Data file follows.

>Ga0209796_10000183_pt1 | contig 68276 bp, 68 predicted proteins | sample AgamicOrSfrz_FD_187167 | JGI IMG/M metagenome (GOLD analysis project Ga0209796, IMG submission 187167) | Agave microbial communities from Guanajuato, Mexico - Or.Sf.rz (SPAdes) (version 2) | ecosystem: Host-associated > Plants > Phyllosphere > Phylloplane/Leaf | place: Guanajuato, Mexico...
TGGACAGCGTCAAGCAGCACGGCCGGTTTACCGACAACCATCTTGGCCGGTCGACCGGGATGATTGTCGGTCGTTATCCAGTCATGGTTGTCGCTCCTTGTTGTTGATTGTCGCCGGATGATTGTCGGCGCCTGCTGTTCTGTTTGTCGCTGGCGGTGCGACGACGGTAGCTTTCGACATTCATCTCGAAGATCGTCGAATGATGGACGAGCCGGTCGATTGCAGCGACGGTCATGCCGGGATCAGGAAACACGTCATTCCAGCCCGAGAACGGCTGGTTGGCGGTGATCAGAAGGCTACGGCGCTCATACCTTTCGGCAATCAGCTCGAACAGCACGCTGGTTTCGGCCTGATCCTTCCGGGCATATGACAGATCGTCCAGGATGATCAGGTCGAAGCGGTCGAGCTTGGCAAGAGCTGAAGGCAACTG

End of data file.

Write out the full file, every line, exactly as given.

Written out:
>Ga0209796_10000183_pt1 | contig 68276 bp, 68 predicted proteins | sample AgamicOrSfrz_FD_187167 | JGI IMG/M metagenome (GOLD analysis project Ga0209796, IMG submission 187167) | Agave microbial communities from Guanajuato, Mexico - Or.Sf.rz (SPAdes) (version 2) | ecosystem: Host-associated > Plants > Phyllosphere > Phylloplane/Leaf | place: Guanajuato, Mexico...
TGGACAGCGTCAAGCAGCACGGCCGGTTTACCGACAACCATCTTGGCCGGTCGACCGGGATGATTGTCGGTCGTTATCCAGTCATGGTTGTCGCTCCTTGTTGTTGATTGTCGCCGGATGATTGTCGGCGCCTGCTGTTCTGTTTGTCGCTGGCGGTGCGACGACGGTAGCTTTCGACATTCATCTCGAAGATCGTCGAATGATGGACGAGCCGGTCGATTGCAGCGACGGTCATGCCGGGATCAGGAAACACGTCATTCCAGCCCGAGAACGGCTGGTTGGCGGTGATCAGAAGGCTACGGCGCTCATACCTTTCGGCAATCAGCTCGAACAGCACGCTGGTTTCGGCCTGATCCTTCCGGGCATATGACAGATCGTCCAGGATGATCAGGTCGAAGCGGTCGAGCTTGGCAAGAGCTGAAGGCAACTG